RFID tracking solutions are gradually finding their place as the norm for keeping tabs on valuable assets. In the context of healthcare, hospital facilities face two primary questions relating to their pharmacy:

  • How do they keep track of the stocks of hundreds, if not thousands, of drugs?
  • And, as importantly, how can they effectively manage control of drug expiry dates and temperature management?

RFID tracking has started to bring in the results as an inventory management solution. It has been providing healthcare facilities with the means for a time-saving, cost-effective tracking of drug stock levels in pharmacies.

It’s the most efficient way of making sure that patients get the drugs and other medications they need to treat their illnesses, without delay. At the same time, RFID tracking has also proven effective for checking drug expiry dates and maintain optimal temperatures in drug storage areas.

By integrating RFID tracking solutions into the system, hospitals can maintain visibility on the “popularity” of certain stock (or how much in demand it is). In doing so, hospital systems can keep their supply chains efficient, without over- or under-spending on medication – instead redirecting the savings to areas where they are needed most.

In other words, hospitals can use smart inventory solutions to maintain optimal stock levels and ensure they have the right quantity of stock at the right time.

Issues with Pharmacy Stock Takings

A pharmacist is essentially responsible for ensuring each patient gets the right amount of drugs, at the right time, to cure their illnesses. As with pre-RFID inventory management systems, stock taking in the hospital pharmacy was manual, which meant the potential for human error and inaccurate data.

It also meant that pharmacy staff had to spend much time checking drugs for their expiry dates and keep a sharp eye on stock levels.

By automating their processes, pharmacies ensure that each box of medication receives its own tag and placed within trays that are also tagged. Each RFID tag carries unique information regarding the tray’s content, including name, type, expiry date of each medicine, and whether it’s adult or paediatric medicine.

Each time medicine is removed from the cabinet, the reader scans its removal and alters the information on the hospital’s central data storage system. This automated response ensures that the pharmacist does not need to manually enter information, stock levels are automatically altered, and expiry date alerts can also be checked.

The Benefits of RFID Pharmacy Inventories

Integrating RFID tracking solutions into their drug management systems ensures that hospitals gain the following benefits:

  • Cost management – RFID tracking solutions have the primary ability to help hospital systems manage their budgets effectively. In terms of drug supply, hospitals no longer have to deal with over-purchasing certain drugs, and alter how they spend their budget in this area. It helps create that balance between investing in frequently used drugs of varying prices and altering expenditure for very expensive, infrequently used drugs that a hospital may still need.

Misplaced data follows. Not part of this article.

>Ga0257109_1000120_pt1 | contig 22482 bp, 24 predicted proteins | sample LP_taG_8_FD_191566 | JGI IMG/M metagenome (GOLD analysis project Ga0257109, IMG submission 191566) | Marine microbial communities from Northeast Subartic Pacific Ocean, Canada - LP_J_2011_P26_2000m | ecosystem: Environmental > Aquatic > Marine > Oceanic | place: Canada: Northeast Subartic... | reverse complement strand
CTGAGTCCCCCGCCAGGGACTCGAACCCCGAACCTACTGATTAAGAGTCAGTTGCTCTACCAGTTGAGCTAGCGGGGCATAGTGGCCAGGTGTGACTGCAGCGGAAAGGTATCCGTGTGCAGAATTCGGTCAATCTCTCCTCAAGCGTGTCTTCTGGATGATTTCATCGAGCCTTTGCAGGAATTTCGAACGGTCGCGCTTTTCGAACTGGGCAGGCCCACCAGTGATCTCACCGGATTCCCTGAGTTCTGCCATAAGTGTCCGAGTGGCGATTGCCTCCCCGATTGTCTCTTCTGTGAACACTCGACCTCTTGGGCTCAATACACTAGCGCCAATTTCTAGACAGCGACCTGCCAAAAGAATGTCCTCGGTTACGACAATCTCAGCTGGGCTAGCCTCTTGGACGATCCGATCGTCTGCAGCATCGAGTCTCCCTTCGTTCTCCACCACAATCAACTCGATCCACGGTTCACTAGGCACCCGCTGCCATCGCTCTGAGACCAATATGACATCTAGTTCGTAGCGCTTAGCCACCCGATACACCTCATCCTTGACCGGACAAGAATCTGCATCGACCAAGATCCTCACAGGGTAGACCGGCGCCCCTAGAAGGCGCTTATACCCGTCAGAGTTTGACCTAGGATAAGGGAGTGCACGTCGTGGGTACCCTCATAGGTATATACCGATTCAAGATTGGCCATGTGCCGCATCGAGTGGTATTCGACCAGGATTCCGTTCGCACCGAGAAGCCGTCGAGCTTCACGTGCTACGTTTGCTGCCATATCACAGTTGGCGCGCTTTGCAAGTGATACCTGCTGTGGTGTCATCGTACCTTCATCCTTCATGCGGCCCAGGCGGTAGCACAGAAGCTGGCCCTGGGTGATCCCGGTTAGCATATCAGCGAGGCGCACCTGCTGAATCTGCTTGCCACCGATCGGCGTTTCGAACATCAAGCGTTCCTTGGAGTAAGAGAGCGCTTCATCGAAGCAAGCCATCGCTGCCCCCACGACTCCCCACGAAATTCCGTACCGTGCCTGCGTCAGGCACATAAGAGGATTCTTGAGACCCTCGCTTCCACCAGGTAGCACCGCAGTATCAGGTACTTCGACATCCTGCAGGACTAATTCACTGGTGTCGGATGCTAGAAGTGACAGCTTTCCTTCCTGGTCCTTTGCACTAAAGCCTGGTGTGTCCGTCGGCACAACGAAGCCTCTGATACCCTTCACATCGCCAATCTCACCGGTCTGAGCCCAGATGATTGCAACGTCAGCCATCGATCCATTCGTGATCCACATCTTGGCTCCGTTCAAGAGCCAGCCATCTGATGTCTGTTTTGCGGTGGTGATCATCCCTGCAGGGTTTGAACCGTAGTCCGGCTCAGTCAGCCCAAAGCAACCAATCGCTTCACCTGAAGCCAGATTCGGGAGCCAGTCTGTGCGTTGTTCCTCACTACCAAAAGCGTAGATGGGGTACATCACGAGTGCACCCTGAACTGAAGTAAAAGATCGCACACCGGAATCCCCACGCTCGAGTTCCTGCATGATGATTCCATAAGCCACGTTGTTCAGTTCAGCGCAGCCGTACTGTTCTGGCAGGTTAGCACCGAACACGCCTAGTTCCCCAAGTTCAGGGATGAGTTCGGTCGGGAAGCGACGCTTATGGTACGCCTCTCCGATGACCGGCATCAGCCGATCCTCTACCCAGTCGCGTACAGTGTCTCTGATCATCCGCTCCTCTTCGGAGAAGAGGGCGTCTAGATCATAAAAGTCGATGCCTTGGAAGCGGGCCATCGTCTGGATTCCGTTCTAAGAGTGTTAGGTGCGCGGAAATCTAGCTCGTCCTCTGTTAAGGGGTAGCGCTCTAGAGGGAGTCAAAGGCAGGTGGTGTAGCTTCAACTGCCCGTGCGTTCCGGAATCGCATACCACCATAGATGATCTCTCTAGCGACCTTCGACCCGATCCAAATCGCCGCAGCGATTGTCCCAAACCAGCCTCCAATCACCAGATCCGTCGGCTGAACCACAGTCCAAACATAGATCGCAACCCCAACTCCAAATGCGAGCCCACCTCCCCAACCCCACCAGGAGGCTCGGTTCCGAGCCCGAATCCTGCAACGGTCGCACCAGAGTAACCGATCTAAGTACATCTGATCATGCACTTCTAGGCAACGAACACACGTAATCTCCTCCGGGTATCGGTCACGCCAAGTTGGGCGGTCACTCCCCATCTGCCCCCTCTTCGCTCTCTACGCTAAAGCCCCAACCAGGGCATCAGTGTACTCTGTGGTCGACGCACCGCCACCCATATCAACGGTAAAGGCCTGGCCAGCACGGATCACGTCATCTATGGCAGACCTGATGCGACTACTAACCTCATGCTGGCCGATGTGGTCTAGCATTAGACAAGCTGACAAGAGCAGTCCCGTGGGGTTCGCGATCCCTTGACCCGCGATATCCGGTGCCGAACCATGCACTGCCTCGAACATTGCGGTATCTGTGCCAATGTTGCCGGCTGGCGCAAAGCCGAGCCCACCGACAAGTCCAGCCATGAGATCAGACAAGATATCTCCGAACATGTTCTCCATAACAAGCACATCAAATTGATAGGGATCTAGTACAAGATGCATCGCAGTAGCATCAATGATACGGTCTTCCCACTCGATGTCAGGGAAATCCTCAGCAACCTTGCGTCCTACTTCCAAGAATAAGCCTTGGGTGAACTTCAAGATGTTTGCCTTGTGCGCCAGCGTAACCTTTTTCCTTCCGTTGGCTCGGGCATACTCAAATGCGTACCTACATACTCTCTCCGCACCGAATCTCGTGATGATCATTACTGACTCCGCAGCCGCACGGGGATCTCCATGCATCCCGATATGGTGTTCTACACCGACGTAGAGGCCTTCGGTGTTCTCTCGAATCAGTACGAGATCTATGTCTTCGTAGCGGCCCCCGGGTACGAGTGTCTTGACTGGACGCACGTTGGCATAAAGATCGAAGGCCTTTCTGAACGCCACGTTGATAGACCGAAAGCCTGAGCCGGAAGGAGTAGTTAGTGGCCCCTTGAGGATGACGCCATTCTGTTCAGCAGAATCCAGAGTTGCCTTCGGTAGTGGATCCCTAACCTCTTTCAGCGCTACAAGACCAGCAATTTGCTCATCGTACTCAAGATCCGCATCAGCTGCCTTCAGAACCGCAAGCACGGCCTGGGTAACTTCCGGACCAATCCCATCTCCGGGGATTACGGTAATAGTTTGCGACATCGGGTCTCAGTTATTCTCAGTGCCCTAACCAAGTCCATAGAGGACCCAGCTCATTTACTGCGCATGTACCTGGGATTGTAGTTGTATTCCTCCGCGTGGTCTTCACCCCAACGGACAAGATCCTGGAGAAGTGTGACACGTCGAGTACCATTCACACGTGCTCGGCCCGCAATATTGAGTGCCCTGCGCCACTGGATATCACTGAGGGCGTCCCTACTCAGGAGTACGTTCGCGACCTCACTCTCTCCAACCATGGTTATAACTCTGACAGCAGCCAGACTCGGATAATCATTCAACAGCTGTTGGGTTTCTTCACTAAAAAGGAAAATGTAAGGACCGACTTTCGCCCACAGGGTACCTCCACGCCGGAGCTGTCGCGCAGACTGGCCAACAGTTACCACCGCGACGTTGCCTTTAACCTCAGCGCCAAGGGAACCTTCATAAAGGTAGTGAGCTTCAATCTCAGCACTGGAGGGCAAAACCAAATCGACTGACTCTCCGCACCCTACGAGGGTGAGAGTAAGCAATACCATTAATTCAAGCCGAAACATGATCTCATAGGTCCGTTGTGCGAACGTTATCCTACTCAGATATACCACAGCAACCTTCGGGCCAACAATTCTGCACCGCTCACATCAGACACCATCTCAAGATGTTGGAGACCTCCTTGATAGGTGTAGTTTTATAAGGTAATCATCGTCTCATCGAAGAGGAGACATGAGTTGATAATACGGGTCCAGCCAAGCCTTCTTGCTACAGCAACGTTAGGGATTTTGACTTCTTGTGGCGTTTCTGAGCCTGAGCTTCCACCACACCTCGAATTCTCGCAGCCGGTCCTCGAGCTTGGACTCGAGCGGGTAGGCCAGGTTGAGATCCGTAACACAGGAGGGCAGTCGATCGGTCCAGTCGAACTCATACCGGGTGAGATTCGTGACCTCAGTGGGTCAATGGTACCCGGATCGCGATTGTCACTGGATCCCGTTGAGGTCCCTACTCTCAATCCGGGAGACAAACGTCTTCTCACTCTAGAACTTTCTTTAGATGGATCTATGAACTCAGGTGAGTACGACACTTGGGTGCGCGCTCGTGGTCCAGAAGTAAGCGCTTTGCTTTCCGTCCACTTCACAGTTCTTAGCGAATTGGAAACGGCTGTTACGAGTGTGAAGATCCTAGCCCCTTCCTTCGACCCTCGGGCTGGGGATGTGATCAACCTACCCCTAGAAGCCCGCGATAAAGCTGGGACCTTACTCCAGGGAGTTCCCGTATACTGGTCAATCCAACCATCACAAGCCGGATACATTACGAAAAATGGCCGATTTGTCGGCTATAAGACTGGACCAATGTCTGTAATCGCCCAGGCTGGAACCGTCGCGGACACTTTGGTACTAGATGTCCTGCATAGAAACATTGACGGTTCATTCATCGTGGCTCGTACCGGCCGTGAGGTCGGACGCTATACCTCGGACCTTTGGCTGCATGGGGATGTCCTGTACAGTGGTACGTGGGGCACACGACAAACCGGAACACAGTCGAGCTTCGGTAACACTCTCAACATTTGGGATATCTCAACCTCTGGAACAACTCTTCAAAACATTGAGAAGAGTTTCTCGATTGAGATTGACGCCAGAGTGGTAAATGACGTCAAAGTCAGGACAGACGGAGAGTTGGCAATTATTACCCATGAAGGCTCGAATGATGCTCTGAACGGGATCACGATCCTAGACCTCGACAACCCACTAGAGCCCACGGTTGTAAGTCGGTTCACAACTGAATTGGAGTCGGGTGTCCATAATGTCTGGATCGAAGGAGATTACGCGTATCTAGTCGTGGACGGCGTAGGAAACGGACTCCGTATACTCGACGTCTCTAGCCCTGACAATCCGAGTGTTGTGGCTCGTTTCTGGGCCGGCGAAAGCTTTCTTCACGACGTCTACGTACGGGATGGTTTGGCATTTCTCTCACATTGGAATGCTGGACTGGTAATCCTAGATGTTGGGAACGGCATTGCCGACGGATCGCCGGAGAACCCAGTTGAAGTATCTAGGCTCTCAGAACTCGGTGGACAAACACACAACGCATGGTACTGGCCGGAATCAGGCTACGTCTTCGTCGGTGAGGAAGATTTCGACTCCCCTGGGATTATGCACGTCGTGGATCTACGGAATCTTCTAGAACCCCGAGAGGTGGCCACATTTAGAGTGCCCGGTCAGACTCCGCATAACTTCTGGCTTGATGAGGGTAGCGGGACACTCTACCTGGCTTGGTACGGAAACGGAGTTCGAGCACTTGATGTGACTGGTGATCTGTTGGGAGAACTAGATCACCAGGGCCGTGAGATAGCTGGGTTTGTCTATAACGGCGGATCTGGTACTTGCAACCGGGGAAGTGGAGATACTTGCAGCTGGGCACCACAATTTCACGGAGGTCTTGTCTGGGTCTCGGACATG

• Reduces stock oversupply – With greater visibility on stock levels and movement, hospital management teams can prevent over-ordering of drugs. The management team is also able to see what drugs are used the most and the potential shift in drug usage according to season.
  • Automated replenishment requests – As an automated system, RFID tracking allows hospitals to program their system to create automatic requests for reorders and drug stock replenishment. As soon as stock reaches a certain level, this request is sent through to the material management system that forms part of the hospital’s central management.
  • Costs sent to where they are needed most – RFID tracking solutions also help the hospital’s management team redirect costs and vital resources to where they are needed the most. By keeping in check items that are being used from the inventory, they can tell:
    1. What departments are using what and when;
    2. Where the money needs to be spent instead (if needed);
    3. What departments don’t have enough in terms of resources.
  • Prevent use of expired drugs – This is where RFID tracking has proven its life-saving uses. Using RFID-enabled drug dispensing cabinets, pharmacy staff are able to quickly see the expiry dates on any drug within the cabinet. By combining the information coming in relating to stock replenishment, pharmacies are able to reduce the amount of drugs expiring, unused. Even though some drug companies provide at least partial credit for returned, expired drugs, this still represents a loss of revenues for hospitals.
  • Enforces anti-theft systems – RFID-based systems provide a greater capacity to track movement of drugs, control access to pharmacy stocks, and how the drugs are being distributed. Hospital management teams can see who has accessed the pharmacy’s stock and when, and take the appropriate security steps.
  • Anti-counterfeit drug management – In a bid to prevent counterfeit drugs making their way into the healthcare system, drug ingredient manufacturers are starting to give all individual ingredients RFID tags. This ensures greater traceability and accountability for what’s going into medication before they reach patients.

Without smart inventory management as part of its pharmacy system, hospitals face the issue of a disconnect between costs and procedural measures. This means that hospitals may end up having no visibility and meaningful insights into clinical care, staff, use of resources and cost control.